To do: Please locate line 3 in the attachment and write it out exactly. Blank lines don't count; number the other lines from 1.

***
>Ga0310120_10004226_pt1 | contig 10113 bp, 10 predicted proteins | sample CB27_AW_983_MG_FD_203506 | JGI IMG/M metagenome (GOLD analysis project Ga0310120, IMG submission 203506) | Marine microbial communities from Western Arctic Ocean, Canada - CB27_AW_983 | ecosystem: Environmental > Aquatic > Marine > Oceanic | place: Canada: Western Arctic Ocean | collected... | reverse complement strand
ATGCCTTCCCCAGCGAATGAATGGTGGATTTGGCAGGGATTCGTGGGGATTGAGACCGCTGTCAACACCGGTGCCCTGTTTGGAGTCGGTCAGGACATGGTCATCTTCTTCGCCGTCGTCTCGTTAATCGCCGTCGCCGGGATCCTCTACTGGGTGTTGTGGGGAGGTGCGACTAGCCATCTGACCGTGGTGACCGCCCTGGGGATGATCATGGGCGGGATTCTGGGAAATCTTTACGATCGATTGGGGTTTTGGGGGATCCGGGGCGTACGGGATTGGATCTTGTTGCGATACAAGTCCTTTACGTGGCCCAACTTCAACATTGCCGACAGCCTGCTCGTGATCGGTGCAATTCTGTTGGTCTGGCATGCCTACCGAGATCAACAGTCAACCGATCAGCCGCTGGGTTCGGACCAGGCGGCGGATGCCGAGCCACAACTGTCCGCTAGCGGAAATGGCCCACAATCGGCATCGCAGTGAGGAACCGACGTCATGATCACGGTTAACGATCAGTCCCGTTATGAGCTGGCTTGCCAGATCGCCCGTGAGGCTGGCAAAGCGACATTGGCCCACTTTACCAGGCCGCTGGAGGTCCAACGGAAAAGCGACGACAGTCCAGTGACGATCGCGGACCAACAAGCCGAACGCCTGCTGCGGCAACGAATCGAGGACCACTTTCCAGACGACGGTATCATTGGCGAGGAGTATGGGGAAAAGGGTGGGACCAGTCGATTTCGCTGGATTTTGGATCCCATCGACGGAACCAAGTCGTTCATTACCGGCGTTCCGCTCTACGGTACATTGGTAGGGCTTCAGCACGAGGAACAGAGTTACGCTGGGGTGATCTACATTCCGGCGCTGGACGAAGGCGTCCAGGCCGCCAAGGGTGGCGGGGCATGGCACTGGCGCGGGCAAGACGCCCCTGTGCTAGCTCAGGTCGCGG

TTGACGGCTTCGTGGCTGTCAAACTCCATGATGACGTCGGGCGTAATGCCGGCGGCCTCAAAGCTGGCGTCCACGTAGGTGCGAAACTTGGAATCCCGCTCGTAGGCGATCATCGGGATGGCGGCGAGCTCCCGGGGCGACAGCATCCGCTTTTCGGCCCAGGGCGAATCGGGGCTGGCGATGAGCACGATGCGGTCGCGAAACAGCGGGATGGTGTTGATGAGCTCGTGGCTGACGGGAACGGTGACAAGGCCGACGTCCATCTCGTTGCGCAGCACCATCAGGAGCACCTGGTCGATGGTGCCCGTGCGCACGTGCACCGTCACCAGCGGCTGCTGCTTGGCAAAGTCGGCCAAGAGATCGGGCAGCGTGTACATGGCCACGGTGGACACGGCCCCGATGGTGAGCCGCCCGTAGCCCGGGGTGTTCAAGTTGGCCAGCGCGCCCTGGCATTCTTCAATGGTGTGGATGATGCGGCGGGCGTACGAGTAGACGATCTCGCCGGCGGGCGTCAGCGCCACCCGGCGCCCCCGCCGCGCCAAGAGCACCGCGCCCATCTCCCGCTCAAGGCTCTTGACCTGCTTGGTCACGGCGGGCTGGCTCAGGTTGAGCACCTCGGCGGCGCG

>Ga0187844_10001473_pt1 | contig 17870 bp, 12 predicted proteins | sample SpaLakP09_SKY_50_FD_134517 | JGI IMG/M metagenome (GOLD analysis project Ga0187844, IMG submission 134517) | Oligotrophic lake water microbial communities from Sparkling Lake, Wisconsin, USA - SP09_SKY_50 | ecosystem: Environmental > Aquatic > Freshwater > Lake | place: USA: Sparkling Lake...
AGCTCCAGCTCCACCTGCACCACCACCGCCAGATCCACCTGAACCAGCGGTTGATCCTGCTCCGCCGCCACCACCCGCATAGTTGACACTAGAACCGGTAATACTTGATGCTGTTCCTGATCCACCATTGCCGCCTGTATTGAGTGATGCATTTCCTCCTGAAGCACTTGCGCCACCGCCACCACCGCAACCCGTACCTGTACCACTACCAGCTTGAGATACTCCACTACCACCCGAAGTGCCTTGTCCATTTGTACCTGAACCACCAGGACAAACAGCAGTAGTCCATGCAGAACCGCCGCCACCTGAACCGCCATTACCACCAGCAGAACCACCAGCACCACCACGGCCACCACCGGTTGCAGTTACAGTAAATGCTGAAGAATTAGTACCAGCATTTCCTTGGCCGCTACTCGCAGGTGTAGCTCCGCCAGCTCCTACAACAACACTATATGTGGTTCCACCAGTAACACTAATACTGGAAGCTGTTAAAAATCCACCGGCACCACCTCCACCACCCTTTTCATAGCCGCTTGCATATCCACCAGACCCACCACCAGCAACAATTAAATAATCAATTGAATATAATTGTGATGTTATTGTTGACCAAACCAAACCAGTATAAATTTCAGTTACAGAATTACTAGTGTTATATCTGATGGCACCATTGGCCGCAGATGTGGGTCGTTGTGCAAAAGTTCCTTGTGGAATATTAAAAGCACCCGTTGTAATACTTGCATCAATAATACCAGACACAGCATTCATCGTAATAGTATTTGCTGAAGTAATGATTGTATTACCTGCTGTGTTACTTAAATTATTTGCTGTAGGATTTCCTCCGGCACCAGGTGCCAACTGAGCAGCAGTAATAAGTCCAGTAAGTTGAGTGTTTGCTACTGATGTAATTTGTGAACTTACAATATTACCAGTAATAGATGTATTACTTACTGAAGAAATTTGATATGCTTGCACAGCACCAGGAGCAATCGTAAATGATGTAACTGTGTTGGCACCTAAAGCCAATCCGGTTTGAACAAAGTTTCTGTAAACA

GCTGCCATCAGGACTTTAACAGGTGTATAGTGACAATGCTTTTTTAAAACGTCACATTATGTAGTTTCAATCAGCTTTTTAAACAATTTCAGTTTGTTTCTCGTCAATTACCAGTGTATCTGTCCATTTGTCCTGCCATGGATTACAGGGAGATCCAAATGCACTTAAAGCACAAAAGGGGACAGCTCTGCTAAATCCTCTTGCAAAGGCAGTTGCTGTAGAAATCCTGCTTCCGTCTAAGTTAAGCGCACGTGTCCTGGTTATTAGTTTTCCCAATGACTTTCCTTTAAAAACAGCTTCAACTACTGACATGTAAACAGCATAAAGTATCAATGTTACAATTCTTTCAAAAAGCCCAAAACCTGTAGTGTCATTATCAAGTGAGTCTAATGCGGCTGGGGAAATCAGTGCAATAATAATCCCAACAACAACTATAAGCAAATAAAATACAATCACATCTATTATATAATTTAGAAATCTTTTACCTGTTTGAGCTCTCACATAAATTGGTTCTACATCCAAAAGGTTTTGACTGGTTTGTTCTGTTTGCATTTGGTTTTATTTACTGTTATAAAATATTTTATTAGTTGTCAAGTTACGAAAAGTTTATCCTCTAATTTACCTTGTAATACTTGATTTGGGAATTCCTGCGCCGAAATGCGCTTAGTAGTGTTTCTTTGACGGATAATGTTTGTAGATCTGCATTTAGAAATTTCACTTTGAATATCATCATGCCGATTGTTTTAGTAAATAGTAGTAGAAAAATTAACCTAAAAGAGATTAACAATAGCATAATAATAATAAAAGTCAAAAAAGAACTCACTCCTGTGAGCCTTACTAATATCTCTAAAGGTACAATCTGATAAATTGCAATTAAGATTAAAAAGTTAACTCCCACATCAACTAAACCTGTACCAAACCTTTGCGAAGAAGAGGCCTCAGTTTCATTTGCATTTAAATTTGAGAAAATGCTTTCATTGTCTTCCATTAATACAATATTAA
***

TTGACGGCTTCGTGGCTGTCAAACTCCATGATGACGTCGGGCGTAATGCCGGCGGCCTCAAAGCTGGCGTCCACGTAGGTGCGAAACTTGGAATCCCGCTCGTAGGCGATCATCGGGATGGCGGCGAGCTCCCGGGGCGACAGCATCCGCTTTTCGGCCCAGGGCGAATCGGGGCTGGCGATGAGCACGATGCGGTCGCGAAACAGCGGGATGGTGTTGATGAGCTCGTGGCTGACGGGAACGGTGACAAGGCCGACGTCCATCTCGTTGCGCAGCACCATCAGGAGCACCTGGTCGATGGTGCCCGTGCGCACGTGCACCGTCACCAGCGGCTGCTGCTTGGCAAAGTCGGCCAAGAGATCGGGCAGCGTGTACATGGCCACGGTGGACACGGCCCCGATGGTGAGCCGCCCGTAGCCCGGGGTGTTCAAGTTGGCCAGCGCGCCCTGGCATTCTTCAATGGTGTGGATGATGCGGCGGGCGTACGAGTAGACGATCTCGCCGGCGGGCGTCAGCGCCACCCGGCGCCCCCGCCGCGCCAAGAGCACCGCGCCCATCTCCCGCTCAAGGCTCTTGACCTGCTTGGTCACGGCGGGCTGGCTCAGGTTGAGCACCTCGGCGGCGCG